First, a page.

March 10, 2017

A Statewide $15 Minimum Wage Is a Bad Idea

Adam Millsap

Assistant Director, L. Charles Hilton Jr. Center for the Study of Economic Prosperity and Individual Opportunity, Florida State University

There are better ways to help low-income workers than minimum wage increases, but if people insist on a minimum wage it should be determined locally in order to mitigate its damage.

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Nationwide, there have been several organized demonstrations calling for a $15 minimum wage over the past several years. The so-called “Fight for $15” has its own website and twitter handle and the slogan has become a rallying cry for left-leaning politicians at all levels of government. Recently, both of Virginia’s Democratic gubernatorial candidates joined in and called for a statewide minimum wage increase from its current $7.25 to $15 per hour. While their hearts may be in the right place, this is a bad idea that will disproportionately harm the poorest areas of Virginia.

As I have written elsewhere, even economists who support a higher minimum wage emphasize that it should be tailored to local economic conditions. A minimum wage that is relatively large compared to the typical wages earned in an area will significantly impact the local economy since employers will have to drastically alter prices, quality or other costs in order to adjust.

A common rule of thumb proposed by many supporters of a higher minimum wage is that it should be set to roughly 50% of an area’s median wage. Any minimum wage makes it impossible for some workers to find employment, but supporters of this rule appear to be comfortable with the resulting tradeoff of less employment but higher wages for some people.

With the 50% benchmark in mind, how would a $15 minimum wage affect the people of Virginia? There are 8.3 million Virginians spread out over nearly 43,000 square miles. There are urban areas around Richmond and Washington, mountainous areas along the West Virginia border and coastal areas along the Atlantic. This geographic diversity is matched by the state’s economic diversity. Wages are higher in the areas populated by relatively high-skill workers, often in and around cities, than they are in more rural areas.

The table to the left displays the ten Virginia counties or independent cities with both the highest and lowest average weekly wages as of March 2016. The last column shows what percentage of the area’s average weekly wage a $15 minimum wage would be ($600 per 40 hour week). This is a simple analysis but it reveals the significant wage variation that exists in Virginia.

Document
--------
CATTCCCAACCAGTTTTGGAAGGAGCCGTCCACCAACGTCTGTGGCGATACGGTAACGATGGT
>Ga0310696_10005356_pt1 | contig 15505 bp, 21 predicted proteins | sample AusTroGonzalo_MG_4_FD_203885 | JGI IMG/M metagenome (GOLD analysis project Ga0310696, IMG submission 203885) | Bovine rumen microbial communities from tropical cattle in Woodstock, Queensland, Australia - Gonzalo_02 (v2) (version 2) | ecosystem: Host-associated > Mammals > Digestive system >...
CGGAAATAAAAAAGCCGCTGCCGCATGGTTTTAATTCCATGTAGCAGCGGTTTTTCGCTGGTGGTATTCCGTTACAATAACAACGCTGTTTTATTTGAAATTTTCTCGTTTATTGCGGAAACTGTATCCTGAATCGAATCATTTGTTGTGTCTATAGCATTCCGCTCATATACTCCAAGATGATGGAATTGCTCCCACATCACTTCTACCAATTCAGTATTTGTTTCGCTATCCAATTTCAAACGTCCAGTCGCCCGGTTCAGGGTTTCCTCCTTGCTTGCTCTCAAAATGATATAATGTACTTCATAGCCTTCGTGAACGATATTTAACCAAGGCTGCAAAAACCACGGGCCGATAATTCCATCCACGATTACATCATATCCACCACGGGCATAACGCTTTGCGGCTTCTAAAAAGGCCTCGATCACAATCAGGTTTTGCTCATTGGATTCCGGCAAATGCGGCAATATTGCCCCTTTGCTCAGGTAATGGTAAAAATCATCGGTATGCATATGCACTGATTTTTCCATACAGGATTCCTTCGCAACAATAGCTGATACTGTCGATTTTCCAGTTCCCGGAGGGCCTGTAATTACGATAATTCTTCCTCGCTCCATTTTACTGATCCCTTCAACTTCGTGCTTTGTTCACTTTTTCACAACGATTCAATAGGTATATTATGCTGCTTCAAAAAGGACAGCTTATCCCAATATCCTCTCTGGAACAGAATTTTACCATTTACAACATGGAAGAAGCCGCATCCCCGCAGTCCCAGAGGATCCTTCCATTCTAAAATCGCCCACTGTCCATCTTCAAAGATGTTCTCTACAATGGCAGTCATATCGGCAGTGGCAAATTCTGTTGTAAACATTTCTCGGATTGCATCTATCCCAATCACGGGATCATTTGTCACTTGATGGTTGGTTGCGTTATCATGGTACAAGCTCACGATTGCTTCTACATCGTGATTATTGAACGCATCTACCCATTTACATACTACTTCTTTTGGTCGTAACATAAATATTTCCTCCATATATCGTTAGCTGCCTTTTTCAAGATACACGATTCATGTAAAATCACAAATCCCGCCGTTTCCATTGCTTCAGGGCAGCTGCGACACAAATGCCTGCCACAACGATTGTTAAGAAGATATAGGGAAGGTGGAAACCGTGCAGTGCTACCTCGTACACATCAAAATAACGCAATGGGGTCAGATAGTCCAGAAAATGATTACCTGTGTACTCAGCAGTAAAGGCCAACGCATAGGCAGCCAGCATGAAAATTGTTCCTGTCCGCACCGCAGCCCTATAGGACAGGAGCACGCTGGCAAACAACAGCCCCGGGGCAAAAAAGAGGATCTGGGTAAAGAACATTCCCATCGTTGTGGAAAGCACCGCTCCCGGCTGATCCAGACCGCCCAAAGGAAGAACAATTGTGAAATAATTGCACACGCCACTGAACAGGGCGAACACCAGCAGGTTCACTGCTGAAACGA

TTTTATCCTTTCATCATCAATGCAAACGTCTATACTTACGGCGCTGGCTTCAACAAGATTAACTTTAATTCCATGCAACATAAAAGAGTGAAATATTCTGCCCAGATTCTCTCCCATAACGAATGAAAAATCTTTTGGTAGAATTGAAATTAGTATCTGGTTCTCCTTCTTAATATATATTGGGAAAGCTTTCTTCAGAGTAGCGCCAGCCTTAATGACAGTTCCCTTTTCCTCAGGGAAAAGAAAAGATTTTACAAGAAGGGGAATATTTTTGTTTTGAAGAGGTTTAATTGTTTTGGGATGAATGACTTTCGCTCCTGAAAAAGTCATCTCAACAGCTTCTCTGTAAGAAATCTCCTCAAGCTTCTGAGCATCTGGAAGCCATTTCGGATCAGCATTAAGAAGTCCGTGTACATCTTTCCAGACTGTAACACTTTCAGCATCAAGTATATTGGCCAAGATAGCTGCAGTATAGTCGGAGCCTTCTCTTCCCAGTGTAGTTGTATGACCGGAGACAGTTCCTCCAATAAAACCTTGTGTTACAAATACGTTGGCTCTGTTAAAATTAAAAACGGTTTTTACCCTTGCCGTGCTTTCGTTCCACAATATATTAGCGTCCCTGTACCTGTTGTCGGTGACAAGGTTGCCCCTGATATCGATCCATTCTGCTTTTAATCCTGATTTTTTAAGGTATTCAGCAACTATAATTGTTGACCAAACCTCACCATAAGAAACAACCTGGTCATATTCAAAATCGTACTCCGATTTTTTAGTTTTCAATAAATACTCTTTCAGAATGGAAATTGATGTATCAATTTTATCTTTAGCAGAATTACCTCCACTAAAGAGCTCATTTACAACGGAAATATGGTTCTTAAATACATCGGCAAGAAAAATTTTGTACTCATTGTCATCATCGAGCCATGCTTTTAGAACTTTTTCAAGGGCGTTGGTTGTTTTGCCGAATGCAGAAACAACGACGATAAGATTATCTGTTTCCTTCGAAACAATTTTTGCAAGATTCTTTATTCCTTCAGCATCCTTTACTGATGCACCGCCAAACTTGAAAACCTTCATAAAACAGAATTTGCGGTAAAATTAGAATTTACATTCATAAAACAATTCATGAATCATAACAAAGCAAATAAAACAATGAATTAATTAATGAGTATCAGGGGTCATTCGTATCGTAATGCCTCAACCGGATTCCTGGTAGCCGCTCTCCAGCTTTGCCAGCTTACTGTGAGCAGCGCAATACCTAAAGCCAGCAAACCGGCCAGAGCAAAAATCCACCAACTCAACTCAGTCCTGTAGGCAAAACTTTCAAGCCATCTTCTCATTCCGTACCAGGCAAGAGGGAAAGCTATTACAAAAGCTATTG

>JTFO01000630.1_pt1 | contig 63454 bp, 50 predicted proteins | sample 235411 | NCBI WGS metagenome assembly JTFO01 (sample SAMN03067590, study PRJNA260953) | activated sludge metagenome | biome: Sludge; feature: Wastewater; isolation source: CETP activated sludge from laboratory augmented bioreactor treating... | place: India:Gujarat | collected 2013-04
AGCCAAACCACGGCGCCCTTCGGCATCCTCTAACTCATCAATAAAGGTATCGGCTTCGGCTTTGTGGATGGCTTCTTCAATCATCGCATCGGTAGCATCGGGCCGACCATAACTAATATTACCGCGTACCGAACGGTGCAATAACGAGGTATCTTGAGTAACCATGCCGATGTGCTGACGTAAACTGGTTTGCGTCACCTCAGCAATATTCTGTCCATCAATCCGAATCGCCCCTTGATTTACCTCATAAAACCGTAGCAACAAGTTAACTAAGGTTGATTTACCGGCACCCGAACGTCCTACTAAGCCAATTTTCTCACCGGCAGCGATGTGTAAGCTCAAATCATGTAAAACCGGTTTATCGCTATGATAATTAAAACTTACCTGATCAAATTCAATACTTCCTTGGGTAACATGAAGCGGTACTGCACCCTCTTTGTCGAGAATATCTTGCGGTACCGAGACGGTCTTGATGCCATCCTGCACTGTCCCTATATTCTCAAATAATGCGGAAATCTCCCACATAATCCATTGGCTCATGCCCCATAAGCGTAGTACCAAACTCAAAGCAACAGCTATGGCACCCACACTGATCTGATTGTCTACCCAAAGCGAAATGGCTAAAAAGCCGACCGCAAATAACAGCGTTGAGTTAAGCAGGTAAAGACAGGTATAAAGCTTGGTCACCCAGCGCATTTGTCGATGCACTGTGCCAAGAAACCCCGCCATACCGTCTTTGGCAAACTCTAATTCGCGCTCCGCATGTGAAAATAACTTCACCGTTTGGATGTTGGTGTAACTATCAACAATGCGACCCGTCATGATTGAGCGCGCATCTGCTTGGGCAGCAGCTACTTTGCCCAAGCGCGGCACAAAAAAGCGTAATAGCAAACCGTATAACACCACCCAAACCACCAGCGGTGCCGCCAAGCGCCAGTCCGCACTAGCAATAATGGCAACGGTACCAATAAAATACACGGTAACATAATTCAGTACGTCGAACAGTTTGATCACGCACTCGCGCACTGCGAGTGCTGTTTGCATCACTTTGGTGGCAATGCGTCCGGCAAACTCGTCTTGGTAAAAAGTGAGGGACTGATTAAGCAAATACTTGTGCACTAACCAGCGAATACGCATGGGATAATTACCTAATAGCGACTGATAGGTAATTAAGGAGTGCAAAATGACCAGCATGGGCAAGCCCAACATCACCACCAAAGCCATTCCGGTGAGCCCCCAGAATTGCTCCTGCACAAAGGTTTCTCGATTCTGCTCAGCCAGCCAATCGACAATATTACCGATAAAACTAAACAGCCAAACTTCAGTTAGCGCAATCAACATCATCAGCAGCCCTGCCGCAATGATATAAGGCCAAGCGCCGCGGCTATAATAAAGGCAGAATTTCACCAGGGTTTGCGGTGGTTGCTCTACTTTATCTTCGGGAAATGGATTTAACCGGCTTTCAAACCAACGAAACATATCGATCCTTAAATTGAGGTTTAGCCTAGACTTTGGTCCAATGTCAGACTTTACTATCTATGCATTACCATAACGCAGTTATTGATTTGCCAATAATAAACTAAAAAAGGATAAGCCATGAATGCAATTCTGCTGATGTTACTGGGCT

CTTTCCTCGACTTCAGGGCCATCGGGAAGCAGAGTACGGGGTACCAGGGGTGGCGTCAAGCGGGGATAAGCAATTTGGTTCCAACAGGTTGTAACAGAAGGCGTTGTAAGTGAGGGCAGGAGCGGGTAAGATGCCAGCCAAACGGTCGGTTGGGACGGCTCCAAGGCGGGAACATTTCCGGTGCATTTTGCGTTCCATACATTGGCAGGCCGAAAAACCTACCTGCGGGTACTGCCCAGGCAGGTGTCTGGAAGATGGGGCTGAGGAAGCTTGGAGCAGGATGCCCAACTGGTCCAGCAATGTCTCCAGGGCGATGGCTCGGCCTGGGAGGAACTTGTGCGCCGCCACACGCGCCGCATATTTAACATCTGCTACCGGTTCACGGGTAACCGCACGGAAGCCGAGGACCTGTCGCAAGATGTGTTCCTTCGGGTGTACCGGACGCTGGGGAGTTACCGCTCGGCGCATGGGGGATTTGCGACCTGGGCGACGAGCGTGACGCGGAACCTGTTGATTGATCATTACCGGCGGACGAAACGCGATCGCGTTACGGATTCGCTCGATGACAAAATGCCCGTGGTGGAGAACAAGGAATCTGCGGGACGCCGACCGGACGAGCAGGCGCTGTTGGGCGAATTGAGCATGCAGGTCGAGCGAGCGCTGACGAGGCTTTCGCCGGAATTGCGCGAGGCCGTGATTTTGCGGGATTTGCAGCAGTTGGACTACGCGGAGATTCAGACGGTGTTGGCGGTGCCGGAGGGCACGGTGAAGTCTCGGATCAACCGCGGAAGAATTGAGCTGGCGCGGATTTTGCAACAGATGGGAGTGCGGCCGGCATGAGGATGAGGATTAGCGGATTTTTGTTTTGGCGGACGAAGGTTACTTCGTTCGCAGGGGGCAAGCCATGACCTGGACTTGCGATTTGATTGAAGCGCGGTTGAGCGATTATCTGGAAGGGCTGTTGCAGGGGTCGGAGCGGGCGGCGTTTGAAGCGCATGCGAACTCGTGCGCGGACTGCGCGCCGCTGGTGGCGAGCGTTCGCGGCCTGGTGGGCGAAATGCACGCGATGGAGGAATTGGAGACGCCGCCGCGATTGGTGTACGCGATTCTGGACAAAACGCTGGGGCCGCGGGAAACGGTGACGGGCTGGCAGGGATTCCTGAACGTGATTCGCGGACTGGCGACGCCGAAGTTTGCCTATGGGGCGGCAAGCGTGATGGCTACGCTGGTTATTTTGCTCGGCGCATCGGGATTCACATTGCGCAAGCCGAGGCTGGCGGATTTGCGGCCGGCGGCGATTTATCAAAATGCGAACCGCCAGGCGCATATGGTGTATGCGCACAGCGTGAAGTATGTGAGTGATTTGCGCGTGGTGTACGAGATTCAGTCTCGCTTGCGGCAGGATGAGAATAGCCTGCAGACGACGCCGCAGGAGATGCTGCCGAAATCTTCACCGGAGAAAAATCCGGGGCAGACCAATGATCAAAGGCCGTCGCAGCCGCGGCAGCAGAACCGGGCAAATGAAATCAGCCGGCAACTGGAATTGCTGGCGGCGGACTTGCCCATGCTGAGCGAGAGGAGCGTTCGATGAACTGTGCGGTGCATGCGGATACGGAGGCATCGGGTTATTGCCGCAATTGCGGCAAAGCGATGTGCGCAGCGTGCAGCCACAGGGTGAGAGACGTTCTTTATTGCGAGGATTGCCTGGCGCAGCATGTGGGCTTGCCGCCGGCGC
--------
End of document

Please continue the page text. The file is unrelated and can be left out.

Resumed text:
In many of the larger urban areas a $15 minimum wage would be about 50% or less of the area’s average weekly wage. Employers and workers in these areas will have a relatively easy time adjusting to a higher minimum wage, though there will still be many people who are adversely affected—those who are unable to produce enough output to justify the mandated wage.

In the bottom ten areas, however, a $15 minimum wage would cause much larger problems. A $15 wage is higher than the current average wage in each area, which means a significant portion of the workers and employers in these areas would be covered by such a large increase. In fact, since the average wage is probably higher than the median wage, more than 50% of the workers in these areas would likely be impacted.

Some may think this is a good thing, since it means more people will get raises. But the more people a minimum wage covers, the greater the effect on the overall labor market. Employers will adjust to the increase in costs along other margins, such as charging higher prices, hiring more productive workers to justify the higher wage or by cost cutting in other areas. Some may choose not to go forward with a planned expansion or go out of business altogether.

Of course, any minimum wage increase is going to be phased in, so wages will likely rise in these areas before its fully implemented, but it seems naïve to believe that wages will rise by enough to eliminate any concerns.

The employment column in the chart above is also interesting. Many minimum wage advocates are from urban areas and want to help the low-wage workers they interact with on a regular basis—the Starbucks barista, a dry cleaning employee they see regularly or the cook at their favorite restaurant. Using employment as a proxy for population, these areas are vastly more populated and thus more politically influential than the rural areas that will ultimately be hit the hardest by a large minimum wage increase.

Good intentions often have disastrous effects, and wealthy urban dwellers who insist on a higher statewide minimum wage might not even understand the economic harm such a policy would inflict on their fellow Virginians.

Politicians and others who push for a higher minimum wage often think they are helping people, but there are costs, too, and these costs will be particularly high in poorer, rural areas. Wages don’t determine a worker’s productivity, they reflect it, and when government haphazardly interferes with the labor market it causes serious problems.

There are better ways to help low-income workers than minimum wage increases, but if people insist on a minimum wage it should be determined locally in order to mitigate its damage.